Adolescence is a turbulent time for any teen. As the developing brain prioritizes sensation, learning, and exploration over risk mitigation, teens navigate a precarious path toward self-actualization and learn to build strong relationships both within and outside their peer groups.
While recent research reframes adolescent risk-taking behavior as a natural adaptation – part of an instinctive push toward learning experiences that can lead to self-sufficiency – the facts remain that the teen years can be tumultuous, and many teens need extra support to emerge safely on the other side in young adulthood.
This is true for every teen, but for members of marginalized populations, the risks of adolescence can be more pronounced. Teens who identify as gay, lesbian, bisexual or transgender have long been targets of stigma, bullying and harassment, and this dynamic can lead to adverse mental health effects. If bullying, harassment, or alienation are severe or protracted, post-traumatic stress symptoms may last for years or re-emerge in adulthood. Studies show an elevated risk of mood disorders, maladaptive risk-taking behaviors such as excess substance or alcohol use, and for some marginalized teen, an elevated risk for suicide.
How Gay-Straight Alliances in Schools Can Help
Gay-Straight Alliances, or GSAs, are organizations for straight allies and LGBTQ teens in schools. Student-led and usually school-approved, they provide guidance, support, and advocacy for marginalized populations. They sometimes appear in schools where bullying or hate speech becomes a problem. Other times students call for them themselves. Fortunately, many resources exist to provide students seeking to start a GSA in their own community the tools they need to make it happen.
Recent research shows GSAs provide unexpected benefits to school communities. For example, one recent study looked at mental health concerns for LGBTQ teens, comparing those students in school districts with anti-homophobic bullying initiatives with those in schools with Gay-Straight Alliances, as well as with those who attended schools with neither in place. The research, published in the International Journal of Child, Youth and Family Studies, turned up some surprising findings.
Researchers expected to find better mental health outcomes for the LGBTQ teens in the population they studied – and they did. Gay, lesbian, bisexual and transgender teens in the study had lower rates of suicidal thoughts and suicide attempts. They also reported less discrimination, especially when the anti-homophobic initiatives were in place for three years or more. They also experienced less bullying and harassment compared to the group in school districts with no anti-homophobic policies in place.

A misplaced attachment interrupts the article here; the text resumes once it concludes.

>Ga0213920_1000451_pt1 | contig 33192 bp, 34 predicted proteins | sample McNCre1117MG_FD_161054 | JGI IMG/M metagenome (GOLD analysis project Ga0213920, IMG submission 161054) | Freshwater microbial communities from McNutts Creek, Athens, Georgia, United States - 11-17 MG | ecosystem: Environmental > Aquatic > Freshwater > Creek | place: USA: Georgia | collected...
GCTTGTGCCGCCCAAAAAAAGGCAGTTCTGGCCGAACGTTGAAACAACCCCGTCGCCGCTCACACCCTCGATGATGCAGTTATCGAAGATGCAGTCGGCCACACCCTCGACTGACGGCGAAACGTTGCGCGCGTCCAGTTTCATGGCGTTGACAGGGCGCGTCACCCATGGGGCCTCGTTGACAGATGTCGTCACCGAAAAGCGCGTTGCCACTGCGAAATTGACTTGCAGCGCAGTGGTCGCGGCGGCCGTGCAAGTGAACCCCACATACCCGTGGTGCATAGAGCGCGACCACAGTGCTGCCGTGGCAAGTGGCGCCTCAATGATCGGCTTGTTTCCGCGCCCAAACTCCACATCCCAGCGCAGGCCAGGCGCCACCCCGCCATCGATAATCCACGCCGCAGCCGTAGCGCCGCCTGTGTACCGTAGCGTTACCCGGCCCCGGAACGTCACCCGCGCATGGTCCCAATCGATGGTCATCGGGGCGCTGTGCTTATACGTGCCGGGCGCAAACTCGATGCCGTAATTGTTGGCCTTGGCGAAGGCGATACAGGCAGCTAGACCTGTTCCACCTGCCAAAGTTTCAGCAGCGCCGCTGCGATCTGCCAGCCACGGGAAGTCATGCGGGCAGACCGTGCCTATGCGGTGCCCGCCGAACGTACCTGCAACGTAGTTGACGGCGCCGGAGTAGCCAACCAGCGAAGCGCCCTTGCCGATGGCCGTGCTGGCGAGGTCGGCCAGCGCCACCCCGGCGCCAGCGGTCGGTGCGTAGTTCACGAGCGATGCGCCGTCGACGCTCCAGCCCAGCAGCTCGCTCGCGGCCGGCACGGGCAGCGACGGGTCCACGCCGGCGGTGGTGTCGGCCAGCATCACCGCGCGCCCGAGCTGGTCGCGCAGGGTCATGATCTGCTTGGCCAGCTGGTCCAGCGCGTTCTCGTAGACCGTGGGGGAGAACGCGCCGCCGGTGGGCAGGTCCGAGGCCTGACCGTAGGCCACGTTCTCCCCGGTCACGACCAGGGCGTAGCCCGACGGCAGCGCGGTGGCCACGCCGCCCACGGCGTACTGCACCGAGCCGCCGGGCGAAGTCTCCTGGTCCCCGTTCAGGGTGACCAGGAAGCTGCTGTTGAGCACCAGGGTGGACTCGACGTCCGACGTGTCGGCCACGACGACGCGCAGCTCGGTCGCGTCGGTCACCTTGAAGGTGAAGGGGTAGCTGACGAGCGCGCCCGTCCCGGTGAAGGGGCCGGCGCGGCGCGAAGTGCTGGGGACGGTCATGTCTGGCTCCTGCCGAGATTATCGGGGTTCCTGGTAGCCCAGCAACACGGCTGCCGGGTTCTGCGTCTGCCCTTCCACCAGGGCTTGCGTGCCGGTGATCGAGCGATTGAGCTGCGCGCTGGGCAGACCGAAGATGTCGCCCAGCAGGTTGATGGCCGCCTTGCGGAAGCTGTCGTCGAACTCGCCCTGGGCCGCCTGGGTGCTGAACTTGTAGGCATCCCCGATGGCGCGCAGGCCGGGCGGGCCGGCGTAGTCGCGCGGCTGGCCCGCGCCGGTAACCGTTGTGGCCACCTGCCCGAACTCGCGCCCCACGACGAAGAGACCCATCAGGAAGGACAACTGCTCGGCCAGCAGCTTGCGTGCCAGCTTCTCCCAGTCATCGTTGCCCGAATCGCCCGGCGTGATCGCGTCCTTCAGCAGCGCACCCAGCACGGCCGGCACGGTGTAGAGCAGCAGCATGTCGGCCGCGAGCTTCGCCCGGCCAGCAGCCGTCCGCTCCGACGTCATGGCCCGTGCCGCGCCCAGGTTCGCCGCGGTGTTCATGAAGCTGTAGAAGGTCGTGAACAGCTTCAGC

The straight students also fared better by all these measures. This finding backed up earlier research showing that GSAs also have a positive impact on problematic alcohol use by both straight and LGBTQ students. That study found that binge drinking, drug use, and other risky behaviors declined in both populations. This finding resonates, given that data also shows the more severe impact of alcohol on the developing brain. Excess alcohol use during the teen years can have a negative effect on memory, learning, and other crucial brain functions.
Substance Use, Mental Health, and GSAs
These findings underscore what more and more research shows about substance use and mental health. The two are deeply intertwined. Over and over, mental health correlates to alcohol and substance use disorder. Therapeutic intervention and support can make a real and lasting difference for people with mental health challenges, mood disorders, substance use disorder, and alcohol abuse disorder.
How do GSAs fit in this complex picture?
These organizations make schools safer for LGBTQ youth when they face harassment and bullying. They benefit straight allies as well, who may also face harassment. By encouraging students to actively participate in making school a safer and more supportive environment for their marginalized peers – and giving them an active role in doing so – GSAs create safe places where young people feel empowered to be themselves and to help and support others.
These studies paint an encouraging picture of the teen years. Humans are deeply social animals by nature, and helping those who need help has immense psychological benefits. Conversely, alienation and loneliness place tremendous pressure on mental stability at any age.